• Thomas Modly, undersecretary of the Navy, discusses Chinese mercantalism while speaking at West 2019. Photo by Michael Carpenter
     Thomas Modly, undersecretary of the Navy, discusses Chinese mercantalism while speaking at West 2019. Photo by Michael Carpenter

Playing 'Small Ball' in the Indo-Pacific

February 13, 2019
By George I. Seffers
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China’s investments entice U.S. partners.


China is investing heavily in the Indo-Pacific, a critical region of the world for strategic purposes, and luring poorer countries away from the United States, said Thomas Modly, undersecretary of the Navy.

Modly made the comments during an afternoon luncheon address on the first day of the West 2019 Conference in San Diego.  

He described Chinese mercantilism as one of biggest challenges the U.S. faces. “We see how the Chinese are emphasizing their economic prosperity and growth … and what they’re doing to expand their influence around the world is quite striking and stunning and something we should be very concerned about because it manifests itself in lots of different ways—not just what they’re doing but how it influences our relationships with our partners and allies around the world.”

He reported taking a trip this past summer to the Pacific Islands, during which he visited a number of countries. In Micronesia, he saw a team of 24 Navy Seabees building a school out of plywood, concrete and corrugated steel for the roof. “It’s great. Great kids are out there doing the work, great connections with the local community,” he said. “Right next door, a great big sign, Micronesia Agricultural Center, is being paid for and built by the Chinese government. So, I kinda got the sense we’re playing small ball in a lot of these areas.”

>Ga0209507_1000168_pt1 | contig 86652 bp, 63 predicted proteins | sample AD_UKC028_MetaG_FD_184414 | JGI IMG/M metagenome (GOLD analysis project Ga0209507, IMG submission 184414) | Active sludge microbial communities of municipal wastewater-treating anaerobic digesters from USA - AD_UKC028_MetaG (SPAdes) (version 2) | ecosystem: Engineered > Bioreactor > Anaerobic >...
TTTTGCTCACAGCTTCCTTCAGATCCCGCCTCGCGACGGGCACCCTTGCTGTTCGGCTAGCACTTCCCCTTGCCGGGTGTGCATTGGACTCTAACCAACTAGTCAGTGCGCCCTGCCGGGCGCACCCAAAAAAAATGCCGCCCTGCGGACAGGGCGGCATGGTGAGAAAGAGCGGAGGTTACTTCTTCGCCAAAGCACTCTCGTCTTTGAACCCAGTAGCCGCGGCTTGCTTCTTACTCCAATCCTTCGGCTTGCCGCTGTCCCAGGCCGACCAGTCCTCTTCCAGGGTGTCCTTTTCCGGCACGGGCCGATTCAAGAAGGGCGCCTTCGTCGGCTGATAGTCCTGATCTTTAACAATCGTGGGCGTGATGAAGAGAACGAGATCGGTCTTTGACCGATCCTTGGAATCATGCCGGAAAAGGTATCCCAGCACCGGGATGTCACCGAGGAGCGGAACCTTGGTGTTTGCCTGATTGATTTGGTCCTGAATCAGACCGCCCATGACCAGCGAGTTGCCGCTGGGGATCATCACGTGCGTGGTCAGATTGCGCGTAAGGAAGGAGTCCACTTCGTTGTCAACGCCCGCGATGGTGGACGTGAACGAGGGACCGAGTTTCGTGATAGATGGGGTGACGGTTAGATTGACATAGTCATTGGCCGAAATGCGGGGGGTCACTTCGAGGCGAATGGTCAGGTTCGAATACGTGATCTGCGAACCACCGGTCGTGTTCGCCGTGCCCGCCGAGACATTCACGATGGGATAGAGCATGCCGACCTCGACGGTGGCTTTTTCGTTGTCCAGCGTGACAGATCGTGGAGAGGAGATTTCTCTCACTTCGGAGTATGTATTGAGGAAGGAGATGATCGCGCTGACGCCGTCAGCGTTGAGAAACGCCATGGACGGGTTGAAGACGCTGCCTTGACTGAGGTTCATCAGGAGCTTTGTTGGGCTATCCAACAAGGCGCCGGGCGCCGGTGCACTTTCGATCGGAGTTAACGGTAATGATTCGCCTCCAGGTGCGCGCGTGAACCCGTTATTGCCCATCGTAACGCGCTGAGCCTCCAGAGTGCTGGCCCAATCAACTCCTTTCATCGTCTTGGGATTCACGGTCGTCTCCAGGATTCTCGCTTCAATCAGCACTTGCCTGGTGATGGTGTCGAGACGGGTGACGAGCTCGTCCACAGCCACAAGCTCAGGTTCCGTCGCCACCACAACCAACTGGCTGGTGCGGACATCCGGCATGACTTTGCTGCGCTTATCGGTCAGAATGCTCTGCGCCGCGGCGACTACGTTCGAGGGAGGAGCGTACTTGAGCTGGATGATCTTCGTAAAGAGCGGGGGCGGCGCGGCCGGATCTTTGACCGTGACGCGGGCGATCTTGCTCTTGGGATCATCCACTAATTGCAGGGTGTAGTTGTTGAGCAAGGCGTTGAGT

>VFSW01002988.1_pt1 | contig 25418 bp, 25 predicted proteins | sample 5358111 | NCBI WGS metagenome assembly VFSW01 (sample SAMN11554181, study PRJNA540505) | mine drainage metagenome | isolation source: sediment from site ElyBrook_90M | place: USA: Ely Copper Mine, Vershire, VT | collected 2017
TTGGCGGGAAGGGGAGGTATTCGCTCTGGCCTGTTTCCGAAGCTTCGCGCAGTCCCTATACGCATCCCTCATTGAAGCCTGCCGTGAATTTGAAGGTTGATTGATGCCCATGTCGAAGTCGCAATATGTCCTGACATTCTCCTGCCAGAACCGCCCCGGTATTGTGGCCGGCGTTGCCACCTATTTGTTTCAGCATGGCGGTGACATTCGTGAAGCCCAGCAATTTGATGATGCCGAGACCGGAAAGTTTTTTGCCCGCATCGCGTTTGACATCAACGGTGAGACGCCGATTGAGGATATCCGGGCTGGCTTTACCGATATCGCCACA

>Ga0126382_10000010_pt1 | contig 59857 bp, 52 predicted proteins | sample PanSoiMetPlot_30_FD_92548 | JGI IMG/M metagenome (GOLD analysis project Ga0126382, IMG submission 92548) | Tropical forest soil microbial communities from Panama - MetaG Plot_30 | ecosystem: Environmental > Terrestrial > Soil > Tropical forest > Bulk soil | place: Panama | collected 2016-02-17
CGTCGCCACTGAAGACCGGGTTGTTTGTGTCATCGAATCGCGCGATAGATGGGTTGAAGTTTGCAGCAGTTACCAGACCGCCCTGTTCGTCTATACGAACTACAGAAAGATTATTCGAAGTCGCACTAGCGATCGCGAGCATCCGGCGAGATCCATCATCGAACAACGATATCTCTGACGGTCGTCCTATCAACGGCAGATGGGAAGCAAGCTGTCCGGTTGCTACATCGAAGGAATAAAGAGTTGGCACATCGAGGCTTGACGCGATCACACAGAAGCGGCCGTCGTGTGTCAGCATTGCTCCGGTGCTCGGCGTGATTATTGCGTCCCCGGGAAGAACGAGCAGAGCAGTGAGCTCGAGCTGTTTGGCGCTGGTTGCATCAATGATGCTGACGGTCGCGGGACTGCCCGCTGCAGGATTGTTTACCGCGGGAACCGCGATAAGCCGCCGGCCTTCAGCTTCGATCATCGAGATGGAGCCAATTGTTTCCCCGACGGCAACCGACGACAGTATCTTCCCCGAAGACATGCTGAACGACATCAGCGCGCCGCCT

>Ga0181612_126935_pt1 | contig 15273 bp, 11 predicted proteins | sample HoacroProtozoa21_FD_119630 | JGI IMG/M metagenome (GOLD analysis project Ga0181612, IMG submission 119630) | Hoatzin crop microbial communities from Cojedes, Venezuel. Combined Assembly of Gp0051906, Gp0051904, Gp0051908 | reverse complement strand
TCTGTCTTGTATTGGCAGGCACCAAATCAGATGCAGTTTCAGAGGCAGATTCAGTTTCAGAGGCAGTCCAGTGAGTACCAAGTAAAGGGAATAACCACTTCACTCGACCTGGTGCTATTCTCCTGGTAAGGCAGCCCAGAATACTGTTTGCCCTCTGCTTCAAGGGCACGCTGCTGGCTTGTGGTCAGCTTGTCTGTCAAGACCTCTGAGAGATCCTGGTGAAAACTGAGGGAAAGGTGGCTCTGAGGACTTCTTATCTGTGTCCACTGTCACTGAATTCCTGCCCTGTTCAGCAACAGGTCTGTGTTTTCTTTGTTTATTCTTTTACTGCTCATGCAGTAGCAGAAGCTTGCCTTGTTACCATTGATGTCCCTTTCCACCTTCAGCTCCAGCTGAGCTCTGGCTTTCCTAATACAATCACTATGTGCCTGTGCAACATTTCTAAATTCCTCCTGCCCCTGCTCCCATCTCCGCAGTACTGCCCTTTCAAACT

Government leaders in the region indicate they prefer working with the United States, but they need the kinds of investments the Chinese are willing to make.  

"I went on a trip this summer to the Pacific Islands. In every one of these locations, the Chinese are there, and they’re very aggressive. A lot of these countries are poor, and the checkbook that the Chinese show up with is very enticing to them,” Modly said. “While they would rather not have to deal with [China], they do have massive infrastructure needs, and the Chinese are there and they’re investing.”

He added that the United States is “doing the best we can,” but “I don’t think we have a great whole-of-government strategy for how to deal with China in this particular area. We need to think about that much more strategically and how we might want to challenge that.”

Modly also listed cyber espionage as a major challenge. “We are in the midst of a conflict right now with major competitors around the world. Some are state sponsored and some are not. But they’re coming at us through our networks and our vulnerabilities, and they’re stealing from us,” he pointed out. “They’re stealing intellectual capital, and they’re doing this without any type of response that is stopping them right now.”

The undersecretary described cyber vulnerabilities as “critical to how we operate,” saying he is most concerned about weaknesses at the tactical edge and elsewhere. “We worry about it there, but there’s also the concern our vulnerabilities may be so great that we may not be able to get our ships underway in San Diego if they hit us in a certain way.  I take this very seriously,” Modly said.

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